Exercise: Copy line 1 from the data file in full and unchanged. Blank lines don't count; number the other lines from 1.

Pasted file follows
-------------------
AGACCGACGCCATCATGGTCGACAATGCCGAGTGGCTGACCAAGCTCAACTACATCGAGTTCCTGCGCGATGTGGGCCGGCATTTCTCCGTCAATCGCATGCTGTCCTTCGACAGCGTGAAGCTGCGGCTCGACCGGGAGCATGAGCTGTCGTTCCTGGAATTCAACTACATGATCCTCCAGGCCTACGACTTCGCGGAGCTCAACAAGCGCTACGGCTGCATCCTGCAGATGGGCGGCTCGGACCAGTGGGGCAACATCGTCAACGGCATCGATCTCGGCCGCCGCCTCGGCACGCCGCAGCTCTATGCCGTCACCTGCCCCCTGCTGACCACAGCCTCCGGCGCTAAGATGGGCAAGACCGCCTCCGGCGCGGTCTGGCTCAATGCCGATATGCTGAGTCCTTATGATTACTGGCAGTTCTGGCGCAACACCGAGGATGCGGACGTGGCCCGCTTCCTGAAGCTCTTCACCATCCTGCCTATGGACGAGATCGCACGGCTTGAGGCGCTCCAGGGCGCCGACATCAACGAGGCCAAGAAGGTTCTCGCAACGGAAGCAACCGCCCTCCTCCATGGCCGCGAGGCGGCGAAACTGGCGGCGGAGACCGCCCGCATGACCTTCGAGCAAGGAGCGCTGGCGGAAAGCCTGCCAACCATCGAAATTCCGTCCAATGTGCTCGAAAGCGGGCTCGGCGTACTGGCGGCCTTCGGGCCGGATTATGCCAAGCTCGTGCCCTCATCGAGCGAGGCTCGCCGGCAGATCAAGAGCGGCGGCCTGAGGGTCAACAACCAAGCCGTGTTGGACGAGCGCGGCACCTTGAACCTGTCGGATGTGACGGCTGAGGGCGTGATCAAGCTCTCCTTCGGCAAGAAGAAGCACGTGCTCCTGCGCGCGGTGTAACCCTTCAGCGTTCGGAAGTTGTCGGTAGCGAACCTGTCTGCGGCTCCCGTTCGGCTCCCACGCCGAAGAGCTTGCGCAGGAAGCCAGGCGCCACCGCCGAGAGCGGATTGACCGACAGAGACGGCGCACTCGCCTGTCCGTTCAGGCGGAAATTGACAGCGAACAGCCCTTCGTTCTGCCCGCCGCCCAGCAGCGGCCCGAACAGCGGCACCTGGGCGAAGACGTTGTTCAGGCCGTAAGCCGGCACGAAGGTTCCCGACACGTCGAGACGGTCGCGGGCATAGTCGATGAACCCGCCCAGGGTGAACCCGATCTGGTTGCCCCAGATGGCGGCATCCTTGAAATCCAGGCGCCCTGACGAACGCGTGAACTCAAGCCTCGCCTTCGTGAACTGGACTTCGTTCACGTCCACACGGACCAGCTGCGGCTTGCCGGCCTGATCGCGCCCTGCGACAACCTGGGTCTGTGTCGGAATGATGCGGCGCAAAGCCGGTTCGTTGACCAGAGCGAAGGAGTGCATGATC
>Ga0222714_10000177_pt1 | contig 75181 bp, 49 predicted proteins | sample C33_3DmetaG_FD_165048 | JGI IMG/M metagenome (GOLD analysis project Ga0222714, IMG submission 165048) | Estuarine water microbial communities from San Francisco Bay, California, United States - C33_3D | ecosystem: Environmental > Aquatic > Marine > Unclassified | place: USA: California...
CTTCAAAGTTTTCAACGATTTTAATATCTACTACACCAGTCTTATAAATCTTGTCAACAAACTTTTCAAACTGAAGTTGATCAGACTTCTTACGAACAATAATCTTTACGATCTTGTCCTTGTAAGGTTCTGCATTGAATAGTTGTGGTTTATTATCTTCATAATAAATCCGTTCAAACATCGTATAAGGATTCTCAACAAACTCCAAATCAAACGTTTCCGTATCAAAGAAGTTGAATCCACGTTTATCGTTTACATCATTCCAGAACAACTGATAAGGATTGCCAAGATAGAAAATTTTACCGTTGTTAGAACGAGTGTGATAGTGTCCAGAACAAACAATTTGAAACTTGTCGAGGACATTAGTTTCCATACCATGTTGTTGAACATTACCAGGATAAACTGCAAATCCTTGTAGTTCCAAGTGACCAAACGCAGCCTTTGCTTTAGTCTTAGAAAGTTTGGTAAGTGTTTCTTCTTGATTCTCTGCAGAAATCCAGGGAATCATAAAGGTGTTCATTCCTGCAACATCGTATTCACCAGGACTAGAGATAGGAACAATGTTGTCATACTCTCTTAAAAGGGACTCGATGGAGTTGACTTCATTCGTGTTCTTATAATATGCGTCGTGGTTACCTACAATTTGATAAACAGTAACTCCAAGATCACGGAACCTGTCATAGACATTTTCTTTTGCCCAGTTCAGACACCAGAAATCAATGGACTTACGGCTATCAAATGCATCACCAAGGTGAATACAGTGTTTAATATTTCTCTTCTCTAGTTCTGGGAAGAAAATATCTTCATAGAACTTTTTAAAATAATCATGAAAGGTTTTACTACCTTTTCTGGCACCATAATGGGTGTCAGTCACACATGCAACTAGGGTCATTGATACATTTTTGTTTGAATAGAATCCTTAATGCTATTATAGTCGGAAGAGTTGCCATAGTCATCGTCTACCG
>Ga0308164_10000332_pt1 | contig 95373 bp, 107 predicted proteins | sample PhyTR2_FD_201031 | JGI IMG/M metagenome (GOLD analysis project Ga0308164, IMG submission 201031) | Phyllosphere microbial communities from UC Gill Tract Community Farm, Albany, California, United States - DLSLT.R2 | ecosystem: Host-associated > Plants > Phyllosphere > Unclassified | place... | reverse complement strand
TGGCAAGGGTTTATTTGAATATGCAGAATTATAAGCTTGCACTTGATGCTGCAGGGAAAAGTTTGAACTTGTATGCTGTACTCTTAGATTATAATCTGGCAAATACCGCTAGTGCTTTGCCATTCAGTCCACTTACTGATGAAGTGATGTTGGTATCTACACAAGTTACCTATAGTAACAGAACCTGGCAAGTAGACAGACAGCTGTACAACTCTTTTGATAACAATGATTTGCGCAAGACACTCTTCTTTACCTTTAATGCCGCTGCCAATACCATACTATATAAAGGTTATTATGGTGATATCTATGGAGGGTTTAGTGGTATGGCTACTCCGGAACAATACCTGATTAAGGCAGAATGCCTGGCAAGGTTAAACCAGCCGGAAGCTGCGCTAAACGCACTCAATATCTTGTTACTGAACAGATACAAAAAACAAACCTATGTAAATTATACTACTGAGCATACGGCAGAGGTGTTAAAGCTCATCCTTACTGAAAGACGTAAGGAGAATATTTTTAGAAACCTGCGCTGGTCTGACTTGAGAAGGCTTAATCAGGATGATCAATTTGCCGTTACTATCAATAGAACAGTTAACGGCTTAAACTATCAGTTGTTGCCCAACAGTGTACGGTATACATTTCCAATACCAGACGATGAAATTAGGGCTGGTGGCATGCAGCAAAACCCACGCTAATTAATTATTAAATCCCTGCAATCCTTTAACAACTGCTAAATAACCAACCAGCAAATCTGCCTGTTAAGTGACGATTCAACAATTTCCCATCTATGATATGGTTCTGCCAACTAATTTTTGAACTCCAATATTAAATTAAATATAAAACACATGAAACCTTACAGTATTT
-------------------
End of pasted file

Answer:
AGACCGACGCCATCATGGTCGACAATGCCGAGTGGCTGACCAAGCTCAACTACATCGAGTTCCTGCGCGATGTGGGCCGGCATTTCTCCGTCAATCGCATGCTGTCCTTCGACAGCGTGAAGCTGCGGCTCGACCGGGAGCATGAGCTGTCGTTCCTGGAATTCAACTACATGATCCTCCAGGCCTACGACTTCGCGGAGCTCAACAAGCGCTACGGCTGCATCCTGCAGATGGGCGGCTCGGACCAGTGGGGCAACATCGTCAACGGCATCGATCTCGGCCGCCGCCTCGGCACGCCGCAGCTCTATGCCGTCACCTGCCCCCTGCTGACCACAGCCTCCGGCGCTAAGATGGGCAAGACCGCCTCCGGCGCGGTCTGGCTCAATGCCGATATGCTGAGTCCTTATGATTACTGGCAGTTCTGGCGCAACACCGAGGATGCGGACGTGGCCCGCTTCCTGAAGCTCTTCACCATCCTGCCTATGGACGAGATCGCACGGCTTGAGGCGCTCCAGGGCGCCGACATCAACGAGGCCAAGAAGGTTCTCGCAACGGAAGCAACCGCCCTCCTCCATGGCCGCGAGGCGGCGAAACTGGCGGCGGAGACCGCCCGCATGACCTTCGAGCAAGGAGCGCTGGCGGAAAGCCTGCCAACCATCGAAATTCCGTCCAATGTGCTCGAAAGCGGGCTCGGCGTACTGGCGGCCTTCGGGCCGGATTATGCCAAGCTCGTGCCCTCATCGAGCGAGGCTCGCCGGCAGATCAAGAGCGGCGGCCTGAGGGTCAACAACCAAGCCGTGTTGGACGAGCGCGGCACCTTGAACCTGTCGGATGTGACGGCTGAGGGCGTGATCAAGCTCTCCTTCGGCAAGAAGAAGCACGTGCTCCTGCGCGCGGTGTAACCCTTCAGCGTTCGGAAGTTGTCGGTAGCGAACCTGTCTGCGGCTCCCGTTCGGCTCCCACGCCGAAGAGCTTGCGCAGGAAGCCAGGCGCCACCGCCGAGAGCGGATTGACCGACAGAGACGGCGCACTCGCCTGTCCGTTCAGGCGGAAATTGACAGCGAACAGCCCTTCGTTCTGCCCGCCGCCCAGCAGCGGCCCGAACAGCGGCACCTGGGCGAAGACGTTGTTCAGGCCGTAAGCCGGCACGAAGGTTCCCGACACGTCGAGACGGTCGCGGGCATAGTCGATGAACCCGCCCAGGGTGAACCCGATCTGGTTGCCCCAGATGGCGGCATCCTTGAAATCCAGGCGCCCTGACGAACGCGTGAACTCAAGCCTCGCCTTCGTGAACTGGACTTCGTTCACGTCCACACGGACCAGCTGCGGCTTGCCGGCCTGATCGCGCCCTGCGACAACCTGGGTCTGTGTCGGAATGATGCGGCGCAAAGCCGGTTCGTTGACCAGAGCGAAGGAGTGCATGATC